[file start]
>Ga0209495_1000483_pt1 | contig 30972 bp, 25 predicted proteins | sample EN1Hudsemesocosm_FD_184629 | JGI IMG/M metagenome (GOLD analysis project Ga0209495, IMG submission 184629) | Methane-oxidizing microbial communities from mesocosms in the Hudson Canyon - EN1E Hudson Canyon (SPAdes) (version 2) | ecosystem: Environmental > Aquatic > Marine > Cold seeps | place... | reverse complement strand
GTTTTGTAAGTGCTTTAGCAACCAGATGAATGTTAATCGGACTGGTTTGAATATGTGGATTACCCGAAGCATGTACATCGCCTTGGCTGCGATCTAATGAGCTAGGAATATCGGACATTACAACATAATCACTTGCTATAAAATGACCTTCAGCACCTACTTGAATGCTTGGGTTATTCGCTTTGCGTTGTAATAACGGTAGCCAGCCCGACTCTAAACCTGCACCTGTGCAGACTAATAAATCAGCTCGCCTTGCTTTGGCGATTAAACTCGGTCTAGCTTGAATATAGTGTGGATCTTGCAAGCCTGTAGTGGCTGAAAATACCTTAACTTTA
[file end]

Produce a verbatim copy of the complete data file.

>Ga0209495_1000483_pt1 | contig 30972 bp, 25 predicted proteins | sample EN1Hudsemesocosm_FD_184629 | JGI IMG/M metagenome (GOLD analysis project Ga0209495, IMG submission 184629) | Methane-oxidizing microbial communities from mesocosms in the Hudson Canyon - EN1E Hudson Canyon (SPAdes) (version 2) | ecosystem: Environmental > Aquatic > Marine > Cold seeps | place... | reverse complement strand
GTTTTGTAAGTGCTTTAGCAACCAGATGAATGTTAATCGGACTGGTTTGAATATGTGGATTACCCGAAGCATGTACATCGCCTTGGCTGCGATCTAATGAGCTAGGAATATCGGACATTACAACATAATCACTTGCTATAAAATGACCTTCAGCACCTACTTGAATGCTTGGGTTATTCGCTTTGCGTTGTAATAACGGTAGCCAGCCCGACTCTAAACCTGCACCTGTGCAGACTAATAAATCAGCTCGCCTTGCTTTGGCGATTAAACTCGGTCTAGCTTGAATATAGTGTGGATCTTGCAAGCCTGTAGTGGCTGAAAATACCTTAACTTTA